A note about the acronyms: The acronyms below are some of the more commonly used ones from the page, but this list is by no means comprehensive. We tend to make up acronyms at the drop of a hat (WTTMUAATDOAH). If you're not sure of an acronym, just ask. There are no foolish questions here at Federal Baseball. Just occasionally foolish Barves fans.
+1: This is an indication of approval/agreement. It is best done in addition to clicking "rec" on the post or story being approved/agreed with, but that is really courtesy rather than required. It’s fun, though, because if three people "rec" the same post, it turns green. :-) Emphasis can be supplied through punctuation "+1!" or by upping the number. Acceptable variations include using a number to correlate with something in the story/thread. For example, when someone celebrates the fact that the Nationals are 10 games over .500 on a particular day, a fellow enthusiast may reply with "+10!" Which leads us to...
+10 points!: Traditionally awarded to someone who inadvertently makes a double post in a comment thread (usually with the "assistance" of a smartphone). No actual points are awarded, purely intended as good-natured mockery. Nearly all of us have been awarded "points" in this fashion. Thankfully, no running tally is maintained.
Baby Raccoons: A series of icons based on a family of raccoons that would sneak onto catdaddy3000’s porch and steal dog food while he was watching games. As a result, the three baby raccoons became avid Nats fans, and quite knowledgeable. The full story is here. They are also the stars of some of the best gifs that you'll find in a game thread anywhere.
Bambi: A nickname for former Nats "#1 Starter" John Lannan, because he always looked vaguely sad when he pitched. Lannan was a marginal LHP, enough to pass for a #1 with the Nationals during the Dark Times. He was not good, but he battled with his limited arsenal, trying to induce batters to chase a lot of slop. It didn't work very well (1.436 career WHIP) and was often tough to watch. No wonder he looked so sad.
Barves: An NL East rival team, also the mystic keepers of the inner secrets of baseball. A Barve can tell you why Bryce Harper admiring a home run and running around the bases is a heinous violation of baseball etiquette, but Justin Upton admiring a home run and trotting around the bases much slower than Harper is perfectly acceptable, indeed, is a laudable display of appreciation of baseball prowess. After being crushed by the Nationals in the NL East last year the Barves decided to blow up their team. It sounds violent, but be nice to them; they are paying Dan Uggla $13.5 million to play for a minor role with the Nationals.
Bixler'd: To make what should be a routine play into a highlight real worthy spectacular play. In honor of former National Brian Bixler, a scrappy(tm), gritty(tm) marginal major leaguer who was a really light hitting (career OPS+ of 41!) who got by with his glove and his versatility. And grit(tm). He came up as a shortstop and was actually a pretty decent infielder, but when pressed into service as an outfielder things got fairly ... adventurous.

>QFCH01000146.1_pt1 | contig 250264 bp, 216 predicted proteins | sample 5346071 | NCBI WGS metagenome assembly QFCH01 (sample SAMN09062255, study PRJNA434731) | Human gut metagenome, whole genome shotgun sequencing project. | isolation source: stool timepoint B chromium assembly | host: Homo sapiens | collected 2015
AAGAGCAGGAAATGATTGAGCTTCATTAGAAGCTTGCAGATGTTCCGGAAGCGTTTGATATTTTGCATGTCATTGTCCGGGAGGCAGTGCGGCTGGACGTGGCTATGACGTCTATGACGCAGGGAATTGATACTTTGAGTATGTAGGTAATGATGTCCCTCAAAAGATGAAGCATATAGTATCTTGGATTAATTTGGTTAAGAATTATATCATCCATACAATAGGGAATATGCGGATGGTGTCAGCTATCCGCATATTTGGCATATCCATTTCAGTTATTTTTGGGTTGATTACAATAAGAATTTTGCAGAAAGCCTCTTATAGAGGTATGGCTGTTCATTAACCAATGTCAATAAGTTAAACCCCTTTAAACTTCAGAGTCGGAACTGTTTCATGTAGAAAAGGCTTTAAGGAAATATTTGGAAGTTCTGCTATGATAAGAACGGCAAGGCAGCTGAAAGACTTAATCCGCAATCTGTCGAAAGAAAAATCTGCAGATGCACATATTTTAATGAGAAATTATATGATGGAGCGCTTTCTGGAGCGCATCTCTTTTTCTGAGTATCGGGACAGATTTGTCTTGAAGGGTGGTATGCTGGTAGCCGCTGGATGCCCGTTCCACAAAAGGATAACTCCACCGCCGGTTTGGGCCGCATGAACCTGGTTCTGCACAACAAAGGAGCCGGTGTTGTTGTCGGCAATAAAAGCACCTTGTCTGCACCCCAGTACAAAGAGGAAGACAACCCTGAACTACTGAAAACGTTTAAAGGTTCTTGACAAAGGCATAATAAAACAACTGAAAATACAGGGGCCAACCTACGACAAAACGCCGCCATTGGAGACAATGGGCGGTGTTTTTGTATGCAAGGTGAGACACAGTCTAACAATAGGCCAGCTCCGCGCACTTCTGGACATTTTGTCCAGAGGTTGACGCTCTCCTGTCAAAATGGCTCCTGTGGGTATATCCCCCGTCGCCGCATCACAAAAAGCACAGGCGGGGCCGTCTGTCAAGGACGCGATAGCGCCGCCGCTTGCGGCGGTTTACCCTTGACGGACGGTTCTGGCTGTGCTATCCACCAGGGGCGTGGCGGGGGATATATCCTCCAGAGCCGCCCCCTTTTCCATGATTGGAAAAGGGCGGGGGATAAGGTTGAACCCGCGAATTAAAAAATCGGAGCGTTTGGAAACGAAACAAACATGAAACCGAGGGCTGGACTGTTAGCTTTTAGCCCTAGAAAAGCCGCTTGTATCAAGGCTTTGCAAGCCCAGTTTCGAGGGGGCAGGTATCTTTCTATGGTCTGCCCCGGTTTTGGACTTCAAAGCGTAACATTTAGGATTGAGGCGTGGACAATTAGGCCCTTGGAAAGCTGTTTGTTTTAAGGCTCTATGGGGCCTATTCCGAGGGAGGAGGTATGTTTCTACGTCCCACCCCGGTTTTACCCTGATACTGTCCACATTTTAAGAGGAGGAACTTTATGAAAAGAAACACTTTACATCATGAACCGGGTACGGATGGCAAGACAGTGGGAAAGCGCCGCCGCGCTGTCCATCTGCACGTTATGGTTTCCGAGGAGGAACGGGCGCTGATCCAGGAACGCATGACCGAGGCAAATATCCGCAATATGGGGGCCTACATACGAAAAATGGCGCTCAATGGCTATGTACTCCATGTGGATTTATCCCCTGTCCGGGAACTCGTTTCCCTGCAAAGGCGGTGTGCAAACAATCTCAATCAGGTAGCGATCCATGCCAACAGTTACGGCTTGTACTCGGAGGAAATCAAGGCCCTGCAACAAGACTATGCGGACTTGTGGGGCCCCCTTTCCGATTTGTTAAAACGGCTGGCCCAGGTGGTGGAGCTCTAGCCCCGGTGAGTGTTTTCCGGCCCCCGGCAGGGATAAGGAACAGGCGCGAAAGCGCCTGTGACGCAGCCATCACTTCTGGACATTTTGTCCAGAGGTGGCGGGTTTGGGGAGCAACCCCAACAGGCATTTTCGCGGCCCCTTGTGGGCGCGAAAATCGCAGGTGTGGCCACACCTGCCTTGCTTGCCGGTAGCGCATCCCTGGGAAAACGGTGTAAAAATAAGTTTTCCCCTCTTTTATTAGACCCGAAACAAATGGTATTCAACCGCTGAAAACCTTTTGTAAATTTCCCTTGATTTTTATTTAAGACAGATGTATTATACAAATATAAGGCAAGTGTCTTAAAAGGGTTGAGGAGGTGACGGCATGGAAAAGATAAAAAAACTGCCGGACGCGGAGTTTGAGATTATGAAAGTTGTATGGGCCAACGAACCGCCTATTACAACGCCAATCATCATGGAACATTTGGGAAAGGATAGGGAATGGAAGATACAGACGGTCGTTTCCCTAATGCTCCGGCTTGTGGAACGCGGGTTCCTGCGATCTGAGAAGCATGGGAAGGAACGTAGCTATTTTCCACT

The Blue Guy: This is from a blue icon of the cookie monster stuffing baseballs into his mouth that someone (I think MissB, but don't quote me on that) developed to show the tragedy and pathos appropriate to an occasion when a National hits into a double play. We do not like The Blue Guy. He is evil. And greedy.
BOWDEN!!: A reference to former Nats GM Jim Bowden, whose reign of error gets him (along with Stan Kasten) a lot of blame around FBB for setting baseball in DC back for years. Also known as Leatherpants or Segway, Bowden's tenure came to an end after the "Smiley" Gonzalez scandal. It took the Nats years for their international operations to recover, but now their Dominican Academy is turning out some real prospects (Reynaldo Lopez, Wilmer Difo, Pedro Severino, etc.). [Rizzo points to head]
Buffarhino: Wilson Ramos. You can’t stop a charging buffarhino! This was a combination of a couple of other nicknames for Ramos – "Tatanka" (a Native American word for bison/buffalo) and Rhino. First used in a Gamethread when Ramos returned from injury in July.
C&D: Charlie Slowes and Dave Jaegler, the esteemed radio broadcasters of the Nats. Also sometimes called "The Voice" and "The Brain" respectively. Charlie is the one who uttered the immortal lines "What was [he] thinking? Where was he going?"
Curious, Yellow DP Bird: Sometimes double plays don’t fall into a neat little 6-4-3 box. It’s the second out from a rundown after a runner strays too far, the strike ‘em out, throw ‘em out, or the other curious ways that teams find to end their rallies. So … the curious, yellow DP bird. There’s a reference in there someplace ...
Cyborg: Bryce Harper, who is also occasionally known as "Bam-Bam" (for his initials – Bryce Aron Max Harper) as well as his way with a club). But before he ever became a Nat Bryce was described as "a tape-measure-testing, laser-throwing, eyeblack-oozing baseball cyborg" in a 2010 article in the New York Times
Dancing Animals/Mascots: a .gif that pops up after joyous wins. Frequently followed by comments assessing the relative quality of the mascots' moves.
DeadEyez: Jordan Zimmermann, who goes about his business on the mound with an intimidating lack of emotion.
FBB: Federal Baseball, a support group for Washington Nationals fans.